Microsoft finds published exploit of Vista privilege elevation hole
A less-than-critical Vista hole could become more critical, as Microsoft's security team says it's aware of a published exploit that could enable an ordinary process to pass itself off as a system process with unrestricted access.
Last April, Microsoft admitted to a serious, though perhaps not critical, security hole in all modern versions of Windows including XP and Vista. But a notice posted last Thursday to the company's Security Response Center blog, warning of a published exploit using that same technique, is an indication that the hole has gone unplugged all this time.
Tomorrow being "Patch Tuesday," Microsoft has advised admins to prepare for four "critical" and six "important" patches, and among that latter group are three related to elevation of privilege in Windows. That's all the general public is allowed to know for now, as Microsoft is now limiting the degree of information it shares prior to Patch Tuesday in an effort to thwart "zero-day" exploits. One of those patches could pertain to this particular exploit.
Microsoft made its original acknowledgement last spring after an independent researcher named Cesar Cerrudo gave a presentation in Dubai (PDF available here). There, Cerrudo demonstrated how a process Windows can obtain service-level privileges just by making any old API call that communicates with a service. In Windows, a service is a continually running program that provides functions to the operating system; there are typically dozens of services running in Windows at any one time. A technique with the unfortunate name of impersonation is legitimately used for that process to have the appearance of being qualified to communicate with that service.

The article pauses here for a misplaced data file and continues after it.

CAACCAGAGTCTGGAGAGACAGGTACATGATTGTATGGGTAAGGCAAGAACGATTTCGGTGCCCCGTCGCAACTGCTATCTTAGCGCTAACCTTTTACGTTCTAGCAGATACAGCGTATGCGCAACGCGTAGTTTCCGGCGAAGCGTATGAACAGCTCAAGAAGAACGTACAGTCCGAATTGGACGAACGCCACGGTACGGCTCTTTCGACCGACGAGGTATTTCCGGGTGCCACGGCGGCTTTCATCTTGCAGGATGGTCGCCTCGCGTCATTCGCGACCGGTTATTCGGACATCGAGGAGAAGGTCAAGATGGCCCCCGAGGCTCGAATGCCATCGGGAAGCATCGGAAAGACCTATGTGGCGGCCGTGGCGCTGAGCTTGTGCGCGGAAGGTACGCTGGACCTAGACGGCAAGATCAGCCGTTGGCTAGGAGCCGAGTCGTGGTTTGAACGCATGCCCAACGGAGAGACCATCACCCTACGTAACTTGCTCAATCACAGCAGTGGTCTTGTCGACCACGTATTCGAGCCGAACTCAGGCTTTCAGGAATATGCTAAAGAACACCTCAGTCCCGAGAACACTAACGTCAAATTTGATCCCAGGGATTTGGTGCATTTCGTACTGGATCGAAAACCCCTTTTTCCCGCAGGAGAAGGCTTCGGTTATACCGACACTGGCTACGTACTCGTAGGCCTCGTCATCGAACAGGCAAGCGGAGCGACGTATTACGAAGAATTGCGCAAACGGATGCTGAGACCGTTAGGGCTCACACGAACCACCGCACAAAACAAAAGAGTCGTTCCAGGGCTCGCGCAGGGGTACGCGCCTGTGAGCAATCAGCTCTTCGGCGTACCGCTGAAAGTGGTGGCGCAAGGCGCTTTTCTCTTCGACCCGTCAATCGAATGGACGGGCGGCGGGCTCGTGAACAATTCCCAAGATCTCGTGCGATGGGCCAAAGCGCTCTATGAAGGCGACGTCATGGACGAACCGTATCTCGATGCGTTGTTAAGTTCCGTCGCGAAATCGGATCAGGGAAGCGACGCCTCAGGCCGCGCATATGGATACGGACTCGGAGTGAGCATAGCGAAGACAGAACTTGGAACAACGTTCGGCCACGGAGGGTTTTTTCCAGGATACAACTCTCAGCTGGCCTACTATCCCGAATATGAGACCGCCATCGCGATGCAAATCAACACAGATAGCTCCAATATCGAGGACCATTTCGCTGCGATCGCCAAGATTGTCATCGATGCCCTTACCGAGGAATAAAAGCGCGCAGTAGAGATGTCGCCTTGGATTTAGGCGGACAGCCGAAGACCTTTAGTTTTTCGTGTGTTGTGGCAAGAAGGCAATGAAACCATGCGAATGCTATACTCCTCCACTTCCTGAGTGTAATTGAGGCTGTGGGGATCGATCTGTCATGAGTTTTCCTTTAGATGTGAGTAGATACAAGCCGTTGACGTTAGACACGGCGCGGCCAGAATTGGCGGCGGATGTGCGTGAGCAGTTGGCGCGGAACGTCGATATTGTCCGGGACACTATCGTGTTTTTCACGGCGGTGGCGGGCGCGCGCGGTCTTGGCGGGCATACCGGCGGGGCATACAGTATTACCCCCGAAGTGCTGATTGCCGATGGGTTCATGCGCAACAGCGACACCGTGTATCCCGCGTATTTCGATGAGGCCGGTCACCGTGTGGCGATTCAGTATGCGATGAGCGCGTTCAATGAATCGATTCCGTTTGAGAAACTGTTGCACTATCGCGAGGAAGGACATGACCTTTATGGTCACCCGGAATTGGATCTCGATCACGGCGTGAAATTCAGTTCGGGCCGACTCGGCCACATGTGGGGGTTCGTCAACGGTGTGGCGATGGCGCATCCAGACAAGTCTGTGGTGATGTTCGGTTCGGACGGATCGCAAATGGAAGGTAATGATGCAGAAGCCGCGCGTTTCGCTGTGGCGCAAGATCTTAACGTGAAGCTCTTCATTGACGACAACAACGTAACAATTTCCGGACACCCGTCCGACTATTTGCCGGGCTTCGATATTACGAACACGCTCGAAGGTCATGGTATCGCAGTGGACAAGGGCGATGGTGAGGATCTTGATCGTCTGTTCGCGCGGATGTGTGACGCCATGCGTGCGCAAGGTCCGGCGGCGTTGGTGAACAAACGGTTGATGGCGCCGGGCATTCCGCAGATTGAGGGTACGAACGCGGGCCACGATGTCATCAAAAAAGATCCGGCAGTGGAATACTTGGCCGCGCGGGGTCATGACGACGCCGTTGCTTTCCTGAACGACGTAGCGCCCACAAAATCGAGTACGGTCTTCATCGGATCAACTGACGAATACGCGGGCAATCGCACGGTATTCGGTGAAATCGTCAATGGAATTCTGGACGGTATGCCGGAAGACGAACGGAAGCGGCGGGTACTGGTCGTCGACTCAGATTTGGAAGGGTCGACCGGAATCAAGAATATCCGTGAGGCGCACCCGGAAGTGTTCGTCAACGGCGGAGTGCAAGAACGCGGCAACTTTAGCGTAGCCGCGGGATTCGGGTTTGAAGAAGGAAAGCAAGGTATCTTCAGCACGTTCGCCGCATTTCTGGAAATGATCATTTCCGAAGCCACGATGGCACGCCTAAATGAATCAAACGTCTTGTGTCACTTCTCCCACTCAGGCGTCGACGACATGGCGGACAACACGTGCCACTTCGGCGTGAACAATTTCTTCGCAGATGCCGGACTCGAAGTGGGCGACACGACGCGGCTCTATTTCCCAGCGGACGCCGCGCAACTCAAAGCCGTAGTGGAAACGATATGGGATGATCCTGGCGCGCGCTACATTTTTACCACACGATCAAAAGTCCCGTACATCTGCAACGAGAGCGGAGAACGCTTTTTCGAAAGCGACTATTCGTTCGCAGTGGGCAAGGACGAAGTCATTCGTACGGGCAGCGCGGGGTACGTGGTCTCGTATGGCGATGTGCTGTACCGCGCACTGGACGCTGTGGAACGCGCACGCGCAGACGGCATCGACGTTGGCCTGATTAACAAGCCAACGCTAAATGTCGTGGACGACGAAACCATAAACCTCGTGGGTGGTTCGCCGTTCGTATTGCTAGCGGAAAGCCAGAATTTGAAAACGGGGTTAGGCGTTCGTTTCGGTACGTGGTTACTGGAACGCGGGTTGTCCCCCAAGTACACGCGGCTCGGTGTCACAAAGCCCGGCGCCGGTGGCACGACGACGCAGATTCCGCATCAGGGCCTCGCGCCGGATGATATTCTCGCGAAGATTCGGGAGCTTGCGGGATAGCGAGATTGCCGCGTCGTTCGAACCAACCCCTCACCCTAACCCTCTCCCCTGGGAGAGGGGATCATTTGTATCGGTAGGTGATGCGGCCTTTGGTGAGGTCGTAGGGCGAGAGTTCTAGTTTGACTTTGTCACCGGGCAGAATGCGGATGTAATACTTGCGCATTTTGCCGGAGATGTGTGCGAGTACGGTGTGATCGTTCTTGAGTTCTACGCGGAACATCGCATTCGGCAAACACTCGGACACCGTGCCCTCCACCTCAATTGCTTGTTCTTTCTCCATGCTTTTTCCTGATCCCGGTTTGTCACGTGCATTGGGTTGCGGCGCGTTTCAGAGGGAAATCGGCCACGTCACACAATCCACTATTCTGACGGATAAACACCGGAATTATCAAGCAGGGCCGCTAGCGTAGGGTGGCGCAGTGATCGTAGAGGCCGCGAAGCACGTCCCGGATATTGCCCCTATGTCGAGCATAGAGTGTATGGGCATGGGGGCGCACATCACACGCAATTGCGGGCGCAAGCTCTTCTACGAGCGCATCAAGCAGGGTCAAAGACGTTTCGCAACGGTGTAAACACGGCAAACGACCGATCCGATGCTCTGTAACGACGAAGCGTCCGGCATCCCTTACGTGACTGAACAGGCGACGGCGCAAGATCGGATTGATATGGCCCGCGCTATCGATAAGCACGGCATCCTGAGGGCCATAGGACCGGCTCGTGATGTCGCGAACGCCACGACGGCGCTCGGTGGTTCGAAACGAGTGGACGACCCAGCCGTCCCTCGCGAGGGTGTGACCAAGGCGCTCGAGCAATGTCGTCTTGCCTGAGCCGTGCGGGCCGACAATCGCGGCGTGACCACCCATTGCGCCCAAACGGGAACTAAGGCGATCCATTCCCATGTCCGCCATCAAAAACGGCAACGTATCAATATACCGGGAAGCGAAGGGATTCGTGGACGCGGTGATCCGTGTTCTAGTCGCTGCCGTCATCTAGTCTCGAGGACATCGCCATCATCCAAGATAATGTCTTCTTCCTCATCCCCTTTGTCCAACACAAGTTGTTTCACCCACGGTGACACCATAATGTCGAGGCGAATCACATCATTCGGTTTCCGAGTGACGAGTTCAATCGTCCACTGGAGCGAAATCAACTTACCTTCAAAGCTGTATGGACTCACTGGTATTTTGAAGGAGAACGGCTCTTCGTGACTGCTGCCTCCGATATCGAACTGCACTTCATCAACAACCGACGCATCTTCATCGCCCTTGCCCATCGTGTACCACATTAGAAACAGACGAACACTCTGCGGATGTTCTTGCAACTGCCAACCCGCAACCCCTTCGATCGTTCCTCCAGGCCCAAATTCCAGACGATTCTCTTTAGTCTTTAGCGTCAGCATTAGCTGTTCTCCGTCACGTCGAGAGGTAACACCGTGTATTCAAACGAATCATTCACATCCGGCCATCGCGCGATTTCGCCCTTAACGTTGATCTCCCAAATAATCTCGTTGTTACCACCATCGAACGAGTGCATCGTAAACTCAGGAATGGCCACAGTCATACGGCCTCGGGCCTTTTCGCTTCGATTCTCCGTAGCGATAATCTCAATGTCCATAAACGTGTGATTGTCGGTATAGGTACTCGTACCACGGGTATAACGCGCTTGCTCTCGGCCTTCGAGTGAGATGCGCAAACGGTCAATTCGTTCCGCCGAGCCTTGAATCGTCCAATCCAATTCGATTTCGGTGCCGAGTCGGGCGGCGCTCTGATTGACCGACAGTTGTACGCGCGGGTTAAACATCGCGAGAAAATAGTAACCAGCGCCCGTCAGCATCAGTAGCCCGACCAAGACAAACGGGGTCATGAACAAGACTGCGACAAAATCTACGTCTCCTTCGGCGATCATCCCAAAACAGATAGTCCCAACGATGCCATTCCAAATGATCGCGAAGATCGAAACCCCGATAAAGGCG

Cerrudo showed how, in Windows XP, if the process can impersonate a service in order to talk with a service, it can trick the impersonation technique into giving it system-level privileges instead, which are the same as being completely unrestricted. He then demonstrated how Windows Vista implemented firewall techniques to prevent this from happening. Those prevention measures are largely successful, except in the case of so-called thread pool processes. For multithreaded applications, a single thread pool can be established for the legitimate purpose of performing certain functions on behalf of multiple threads, thus helping to make code tighter and more manageable. Vista's service-impersonation protection, Cerrudo showed, did not extend to thread pools.
The Microsoft security team's Bill Fisk said in a blog post Thursday he is unaware of any active attacks using the published exploit, adding, "Our investigation has shown that it does not affect customers who have applied the workarounds listed in the Advisory." Those workarounds for admins involve IIS 6.0 and IIS 7.0, and include setting up provisions for so-called worker process identities, which would conceivably prevent a remote process from being able to pass itself off as a local process, in order to start impersonating a service or system-level process later.